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Robert Southey (Роберт Саути)


The Ebb-Tide


    SLOWLY thy flowing tide
Came in, old Avon! Scarcely did mine eyes,
As watchfully I roamed thy greenwood-side,
    Perceive its gentle rise.

    With many a stroke and strong
The laboring boatmen upward plied their oars;
Yet little way they made, though laboring long
    Between thy winding shores.

    Now down thine ebbing tide
The unlabored boat falls rapidly along;
The solitary helmsman sits to guide,
    And sings an idle song.

    Now o’er the rocks, that lay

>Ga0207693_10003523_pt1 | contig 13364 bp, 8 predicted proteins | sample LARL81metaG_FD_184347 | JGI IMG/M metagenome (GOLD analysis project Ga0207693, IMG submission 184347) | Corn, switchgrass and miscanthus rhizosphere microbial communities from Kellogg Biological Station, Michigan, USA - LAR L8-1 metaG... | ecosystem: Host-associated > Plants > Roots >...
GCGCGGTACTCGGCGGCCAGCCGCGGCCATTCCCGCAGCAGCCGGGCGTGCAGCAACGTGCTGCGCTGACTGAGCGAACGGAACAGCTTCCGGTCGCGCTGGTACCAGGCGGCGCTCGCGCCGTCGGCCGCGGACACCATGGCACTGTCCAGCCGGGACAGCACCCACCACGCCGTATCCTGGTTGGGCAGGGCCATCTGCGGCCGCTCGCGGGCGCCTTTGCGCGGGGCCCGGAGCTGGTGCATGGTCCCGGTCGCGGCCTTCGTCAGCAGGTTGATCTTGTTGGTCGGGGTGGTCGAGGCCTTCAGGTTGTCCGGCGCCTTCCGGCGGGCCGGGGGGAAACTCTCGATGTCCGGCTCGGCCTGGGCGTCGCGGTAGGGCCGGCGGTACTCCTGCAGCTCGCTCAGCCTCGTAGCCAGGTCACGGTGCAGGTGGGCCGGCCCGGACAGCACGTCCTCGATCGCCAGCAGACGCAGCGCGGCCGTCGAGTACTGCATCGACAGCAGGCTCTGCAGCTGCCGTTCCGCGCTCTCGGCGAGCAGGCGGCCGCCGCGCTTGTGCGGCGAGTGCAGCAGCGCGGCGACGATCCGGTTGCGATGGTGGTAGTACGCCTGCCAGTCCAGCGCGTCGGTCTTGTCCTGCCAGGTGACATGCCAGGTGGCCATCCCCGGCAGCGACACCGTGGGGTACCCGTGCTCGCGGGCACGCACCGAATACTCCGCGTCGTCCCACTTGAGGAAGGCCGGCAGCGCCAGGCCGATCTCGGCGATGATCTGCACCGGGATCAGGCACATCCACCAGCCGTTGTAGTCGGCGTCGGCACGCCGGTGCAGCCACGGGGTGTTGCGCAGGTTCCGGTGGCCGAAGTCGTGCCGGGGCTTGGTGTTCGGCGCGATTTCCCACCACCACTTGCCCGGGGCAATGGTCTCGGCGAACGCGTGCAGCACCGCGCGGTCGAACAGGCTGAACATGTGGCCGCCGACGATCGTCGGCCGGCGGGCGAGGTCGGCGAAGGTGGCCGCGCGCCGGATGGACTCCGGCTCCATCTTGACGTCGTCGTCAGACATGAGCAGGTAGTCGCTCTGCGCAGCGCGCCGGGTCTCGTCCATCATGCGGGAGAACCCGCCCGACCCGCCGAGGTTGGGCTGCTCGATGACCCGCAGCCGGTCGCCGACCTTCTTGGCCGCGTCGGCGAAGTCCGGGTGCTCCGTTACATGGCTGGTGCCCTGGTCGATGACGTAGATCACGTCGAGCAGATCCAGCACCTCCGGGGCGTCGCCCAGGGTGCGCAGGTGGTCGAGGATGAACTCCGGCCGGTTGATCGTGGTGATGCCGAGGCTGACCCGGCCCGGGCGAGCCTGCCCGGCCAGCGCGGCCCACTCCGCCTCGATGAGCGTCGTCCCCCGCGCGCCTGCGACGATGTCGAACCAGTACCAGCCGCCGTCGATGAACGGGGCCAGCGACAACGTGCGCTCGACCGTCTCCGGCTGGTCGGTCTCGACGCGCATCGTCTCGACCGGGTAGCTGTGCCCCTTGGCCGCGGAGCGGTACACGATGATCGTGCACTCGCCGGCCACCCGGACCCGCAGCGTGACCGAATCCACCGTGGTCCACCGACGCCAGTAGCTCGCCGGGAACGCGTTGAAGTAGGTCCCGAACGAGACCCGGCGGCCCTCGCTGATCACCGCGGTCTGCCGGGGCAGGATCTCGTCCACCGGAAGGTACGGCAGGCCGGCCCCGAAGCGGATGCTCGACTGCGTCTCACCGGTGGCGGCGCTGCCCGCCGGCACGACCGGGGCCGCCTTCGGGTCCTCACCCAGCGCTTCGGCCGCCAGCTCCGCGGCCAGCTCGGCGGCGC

So silent late, the shallow current roars;
Fast flow thy waters on their seaward way,
    Through wider-spreading shores.

    Avon! I gaze, and know
The lesson emblemed in thy varying way:
It speaks of human joys that rise so slow,
    So rapidly decay.

    Kingdoms which long have stood,
And slow to strength and power attained at last,
Thus from the summit of high Fortune’s flood
    They ebb to ruin fast.

    Thus like thy flow appears
Time’s tardy course to manhood’s envied stage;
Alas! how hurryingly the ebbing years
    Then hasten to old age!



Robert Southey's other poems:
  1. For a Monument at Taunton
  2. For a Tablet at Silbury Hill
  3. Epitaph
  4. For a Tablet at Penshurst
  5. St. Michael’s Chair


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